By Michael Komorn
July 2017 Marijuana Impaired Driving Report to Congress
The report summarizes what is known about marijuana use and driving.
The report describes the absorption, distribution and elimination of delta-9-tetrahydrocannabinal (THC) the primary psychoactive substance in marijuana, in the body. It contrasts this process with the absorption, distribution and elimination of alcohol in the body, as they are very different processes.
The poor correlation of THC concentrations in the blood with impairment is discussed, along with the implication that setting per se levels is not meaningful.
Some of the challenges of measuring driving impairment resulting from marijuana use are reviewed. State laws relating to marijuana and driving are presented. What is known about the prevalence of marijuana-impaired driving and the crash risk associated with marijuana-impaired driving is reviewed.
Finally, the report presents information on training for law enforcement to detect marijuana impairment in drivers, the feasibility of developing an impairment standard for driving under the influence of marijuana and recommendations for increasing data collection regarding the prevalence and effects of marijuana-impaired driving.
Click here to read the report
Illinois -- Republican Gov. Bruce Rauner on Friday used his veto powers to rewrite a bill aimed at decriminalizing possession of small amounts of marijuana, saying the measure that lawmakers sent him would let people carry too much pot and sets fines too low.
Rauner said while he supports the "fundamental purposes" of keeping people out of jail and cutting court costs, such a significant change in drug laws "must be made carefully and incrementally." Sponsors of the bill pushed back, saying the changes are "low-hanging fruit" when it comes to reforming the criminal justice system and contending the governor is working against his own goal of reducing the number of prison inmates.
Washington, D.C. -- Even as support for ending marijuana prohibition is building around the country, Congress and the Obama administration remain far too timid about the need for change.
Last year, residents in Alaska, Oregon and the District of Columbia voted to join Colorado and Washington State in making recreational use of marijuana legal. Later this year, residents of Ohio are expected to vote on a ballot measure that would legalize it. Nevadans will vote on a legalization proposal next year. And Californians could vote on several similar measures next year.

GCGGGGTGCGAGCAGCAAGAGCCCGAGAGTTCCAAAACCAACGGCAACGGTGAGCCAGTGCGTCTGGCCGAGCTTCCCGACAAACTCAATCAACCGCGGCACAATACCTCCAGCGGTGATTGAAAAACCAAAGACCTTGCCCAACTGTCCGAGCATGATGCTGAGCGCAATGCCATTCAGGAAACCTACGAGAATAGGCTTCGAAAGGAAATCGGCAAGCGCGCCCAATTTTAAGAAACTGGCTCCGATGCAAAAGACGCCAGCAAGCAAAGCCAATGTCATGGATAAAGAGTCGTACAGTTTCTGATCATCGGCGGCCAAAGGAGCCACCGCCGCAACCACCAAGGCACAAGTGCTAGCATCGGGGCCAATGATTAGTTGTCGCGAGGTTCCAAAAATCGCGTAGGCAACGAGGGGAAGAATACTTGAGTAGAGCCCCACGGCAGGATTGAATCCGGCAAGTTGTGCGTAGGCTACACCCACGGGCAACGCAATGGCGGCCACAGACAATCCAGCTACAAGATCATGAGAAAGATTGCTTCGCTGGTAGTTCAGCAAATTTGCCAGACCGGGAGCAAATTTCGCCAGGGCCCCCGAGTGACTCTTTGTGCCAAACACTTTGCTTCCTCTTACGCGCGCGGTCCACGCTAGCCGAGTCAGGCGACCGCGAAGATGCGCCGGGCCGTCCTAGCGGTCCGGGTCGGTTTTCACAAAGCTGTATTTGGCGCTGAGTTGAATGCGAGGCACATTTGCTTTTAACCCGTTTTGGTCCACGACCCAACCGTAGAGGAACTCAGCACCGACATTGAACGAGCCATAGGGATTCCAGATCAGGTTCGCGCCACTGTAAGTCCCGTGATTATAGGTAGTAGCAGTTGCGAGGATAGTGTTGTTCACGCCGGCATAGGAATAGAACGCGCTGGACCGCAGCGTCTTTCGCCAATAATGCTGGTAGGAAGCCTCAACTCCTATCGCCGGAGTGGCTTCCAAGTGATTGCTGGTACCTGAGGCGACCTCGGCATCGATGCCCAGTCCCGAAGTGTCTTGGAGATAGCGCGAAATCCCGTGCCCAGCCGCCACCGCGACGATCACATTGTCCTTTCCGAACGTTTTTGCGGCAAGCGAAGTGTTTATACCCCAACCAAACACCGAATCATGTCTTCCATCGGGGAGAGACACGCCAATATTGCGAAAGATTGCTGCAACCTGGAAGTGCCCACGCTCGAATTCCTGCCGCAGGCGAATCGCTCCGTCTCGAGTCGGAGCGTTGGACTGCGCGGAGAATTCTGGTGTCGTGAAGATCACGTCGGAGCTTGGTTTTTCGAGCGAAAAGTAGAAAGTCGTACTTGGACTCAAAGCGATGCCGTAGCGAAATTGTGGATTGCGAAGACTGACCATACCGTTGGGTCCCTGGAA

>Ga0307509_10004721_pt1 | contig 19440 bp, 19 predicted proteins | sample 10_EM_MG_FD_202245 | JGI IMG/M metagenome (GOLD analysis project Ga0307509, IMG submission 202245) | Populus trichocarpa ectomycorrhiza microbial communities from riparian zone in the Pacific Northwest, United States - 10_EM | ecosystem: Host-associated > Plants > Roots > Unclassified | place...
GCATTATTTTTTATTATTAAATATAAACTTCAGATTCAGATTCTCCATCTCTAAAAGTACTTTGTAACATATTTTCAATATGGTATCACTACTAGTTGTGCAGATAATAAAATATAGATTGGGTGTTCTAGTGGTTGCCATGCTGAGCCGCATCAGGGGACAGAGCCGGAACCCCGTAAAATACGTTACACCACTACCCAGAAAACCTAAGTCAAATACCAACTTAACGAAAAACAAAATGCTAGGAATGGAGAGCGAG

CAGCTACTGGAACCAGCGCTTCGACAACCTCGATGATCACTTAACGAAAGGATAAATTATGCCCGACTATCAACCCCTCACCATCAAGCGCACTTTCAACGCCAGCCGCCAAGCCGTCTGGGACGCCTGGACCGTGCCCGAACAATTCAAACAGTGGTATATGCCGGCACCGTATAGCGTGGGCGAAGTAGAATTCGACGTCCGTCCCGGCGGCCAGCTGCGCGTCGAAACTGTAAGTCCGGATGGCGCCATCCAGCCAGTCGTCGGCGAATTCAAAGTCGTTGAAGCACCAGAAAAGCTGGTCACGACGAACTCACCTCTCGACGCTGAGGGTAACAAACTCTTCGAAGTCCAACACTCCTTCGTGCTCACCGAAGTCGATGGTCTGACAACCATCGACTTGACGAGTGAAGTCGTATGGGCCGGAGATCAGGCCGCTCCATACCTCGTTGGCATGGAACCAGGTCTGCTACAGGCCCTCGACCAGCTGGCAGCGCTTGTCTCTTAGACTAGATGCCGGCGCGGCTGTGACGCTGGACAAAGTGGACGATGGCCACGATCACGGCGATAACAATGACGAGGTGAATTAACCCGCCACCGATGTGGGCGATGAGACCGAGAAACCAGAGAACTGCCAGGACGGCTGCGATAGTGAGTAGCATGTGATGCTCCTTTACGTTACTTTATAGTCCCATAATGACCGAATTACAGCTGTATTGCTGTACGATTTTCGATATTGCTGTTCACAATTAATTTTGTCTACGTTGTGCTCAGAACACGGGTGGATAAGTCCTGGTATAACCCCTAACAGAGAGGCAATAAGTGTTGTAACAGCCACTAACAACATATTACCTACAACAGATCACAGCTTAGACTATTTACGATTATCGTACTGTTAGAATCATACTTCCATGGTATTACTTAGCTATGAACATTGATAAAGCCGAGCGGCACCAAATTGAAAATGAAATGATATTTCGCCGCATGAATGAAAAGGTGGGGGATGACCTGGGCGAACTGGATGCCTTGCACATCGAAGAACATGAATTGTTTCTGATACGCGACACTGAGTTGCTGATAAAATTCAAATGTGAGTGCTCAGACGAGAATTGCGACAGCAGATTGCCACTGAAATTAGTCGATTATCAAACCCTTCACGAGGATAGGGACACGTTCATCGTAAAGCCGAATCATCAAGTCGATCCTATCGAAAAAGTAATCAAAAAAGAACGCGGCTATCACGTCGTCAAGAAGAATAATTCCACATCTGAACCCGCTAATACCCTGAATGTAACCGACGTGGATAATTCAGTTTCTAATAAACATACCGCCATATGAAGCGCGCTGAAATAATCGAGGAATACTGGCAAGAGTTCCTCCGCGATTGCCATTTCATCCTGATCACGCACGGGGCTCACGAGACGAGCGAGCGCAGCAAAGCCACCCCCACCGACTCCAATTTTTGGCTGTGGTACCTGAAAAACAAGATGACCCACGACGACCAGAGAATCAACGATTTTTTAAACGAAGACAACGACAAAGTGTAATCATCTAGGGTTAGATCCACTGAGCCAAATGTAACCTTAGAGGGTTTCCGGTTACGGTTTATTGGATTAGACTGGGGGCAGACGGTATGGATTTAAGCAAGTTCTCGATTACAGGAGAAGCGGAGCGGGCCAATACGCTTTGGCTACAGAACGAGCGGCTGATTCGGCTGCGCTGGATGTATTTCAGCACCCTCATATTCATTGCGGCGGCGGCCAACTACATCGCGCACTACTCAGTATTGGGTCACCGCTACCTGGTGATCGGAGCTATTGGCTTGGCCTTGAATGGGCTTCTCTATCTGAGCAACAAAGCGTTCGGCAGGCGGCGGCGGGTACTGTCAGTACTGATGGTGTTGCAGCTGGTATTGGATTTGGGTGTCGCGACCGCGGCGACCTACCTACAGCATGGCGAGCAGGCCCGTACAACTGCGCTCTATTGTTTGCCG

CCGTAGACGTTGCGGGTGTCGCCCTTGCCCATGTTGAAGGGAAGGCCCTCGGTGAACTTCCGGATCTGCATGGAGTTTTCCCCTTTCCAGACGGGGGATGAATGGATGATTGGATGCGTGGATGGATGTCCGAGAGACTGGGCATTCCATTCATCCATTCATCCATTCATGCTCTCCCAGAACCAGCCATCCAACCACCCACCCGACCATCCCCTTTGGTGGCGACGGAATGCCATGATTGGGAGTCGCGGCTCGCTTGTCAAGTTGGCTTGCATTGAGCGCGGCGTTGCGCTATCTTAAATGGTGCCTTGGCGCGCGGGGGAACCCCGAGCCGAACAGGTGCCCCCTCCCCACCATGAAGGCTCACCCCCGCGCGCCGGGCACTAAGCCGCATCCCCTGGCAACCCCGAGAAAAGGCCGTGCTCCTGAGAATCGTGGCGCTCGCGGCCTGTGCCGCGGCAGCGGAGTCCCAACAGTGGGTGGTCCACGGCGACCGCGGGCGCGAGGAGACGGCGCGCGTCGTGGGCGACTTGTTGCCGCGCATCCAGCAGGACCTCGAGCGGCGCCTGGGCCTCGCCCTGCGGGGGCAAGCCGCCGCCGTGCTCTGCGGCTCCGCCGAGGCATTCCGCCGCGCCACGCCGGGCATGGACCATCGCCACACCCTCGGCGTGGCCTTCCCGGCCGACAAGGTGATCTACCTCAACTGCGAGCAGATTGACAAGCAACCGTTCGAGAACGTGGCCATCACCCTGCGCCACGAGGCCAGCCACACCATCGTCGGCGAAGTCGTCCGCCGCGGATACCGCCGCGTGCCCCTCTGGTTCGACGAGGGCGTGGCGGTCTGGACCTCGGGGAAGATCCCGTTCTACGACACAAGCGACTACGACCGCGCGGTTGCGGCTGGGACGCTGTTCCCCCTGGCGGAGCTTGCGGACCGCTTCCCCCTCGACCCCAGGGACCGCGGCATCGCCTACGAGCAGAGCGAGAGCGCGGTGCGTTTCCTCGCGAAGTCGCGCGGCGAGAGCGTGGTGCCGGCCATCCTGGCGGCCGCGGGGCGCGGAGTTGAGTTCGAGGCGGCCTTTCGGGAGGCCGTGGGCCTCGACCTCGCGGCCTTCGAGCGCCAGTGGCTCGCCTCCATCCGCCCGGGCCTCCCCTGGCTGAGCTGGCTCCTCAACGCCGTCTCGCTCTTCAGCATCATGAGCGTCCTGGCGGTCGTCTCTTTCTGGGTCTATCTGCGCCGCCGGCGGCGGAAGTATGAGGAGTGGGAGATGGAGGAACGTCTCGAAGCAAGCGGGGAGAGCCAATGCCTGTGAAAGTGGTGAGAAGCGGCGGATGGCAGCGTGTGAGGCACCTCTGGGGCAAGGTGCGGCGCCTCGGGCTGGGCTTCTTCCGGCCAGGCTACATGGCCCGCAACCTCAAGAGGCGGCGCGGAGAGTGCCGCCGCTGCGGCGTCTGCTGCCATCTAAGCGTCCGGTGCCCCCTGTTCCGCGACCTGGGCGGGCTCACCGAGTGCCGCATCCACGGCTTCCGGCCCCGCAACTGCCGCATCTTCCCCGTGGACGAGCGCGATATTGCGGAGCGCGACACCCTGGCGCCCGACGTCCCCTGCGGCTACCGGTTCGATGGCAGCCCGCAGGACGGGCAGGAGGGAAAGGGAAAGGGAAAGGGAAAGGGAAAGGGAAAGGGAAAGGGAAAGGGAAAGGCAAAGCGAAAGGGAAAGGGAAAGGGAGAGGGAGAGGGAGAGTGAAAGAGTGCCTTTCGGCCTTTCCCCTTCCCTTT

Congress Puts Stop to War on Medical Marijuana with Protections Amendment
Dec 15, 2014
On Saturday, Senate approved a $1.1 trillion spending package to keep the government running. Tucked away in that package was an amendment that will block the Department of Justice from arresting or prosecuting anyone who sells or uses medical marijuana in the 34 states that have some form of medical marijuana law on record.
This will stop the DOJ from conducting raids on medical marijuana dispensaries and stop them from arresting individuals involved in the medical marijuana industry who are complying with state law.
The new amendment also has protections for industrial hemp.
President Obama is expected to approve the bill. Once he does, the new amendment has the potential to impact a number of pending cases against medical marijuana business owners and patients who have been targeted by the federal government despite complying with local and state laws.
“When the House first passed this measure back in May, we made headlines; today we made history,” Rep. Sam Farr (D-Calif.), who in May introduced the medical marijuana protections amendment with co-sponsor Rep. Dana Rohrabacher (R-Calif.), told The Huffington Post regarding the bill’s passage.
“The federal government will finally respect the decisions made by the majority of states that passed medical marijuana laws,” Farr added. “This is great day for common sense because now our federal dollars will be spent more wisely on prosecuting criminals and not sick patients.”
A statement issued by Americans for Safe Access following the spending bill’s passage Saturday called the measure “historic” and said patients’ rights advocates believe it “will dramatically impact DOJ enforcement, including ending federal medical marijuana raids, arrests, criminal prosecutions, and civil asset forfeiture lawsuits.”
USA -- If you're confused about what marijuana use really does to people who use it, you're not alone. For years, the scientific research on health effects of the drug have been all over the map.
Earlier this year, one study suggested that even casual marijuana use could cause changes to the brain. Another found that marijuana use was also associated with poor sperm quality, which could lead to infertility in men.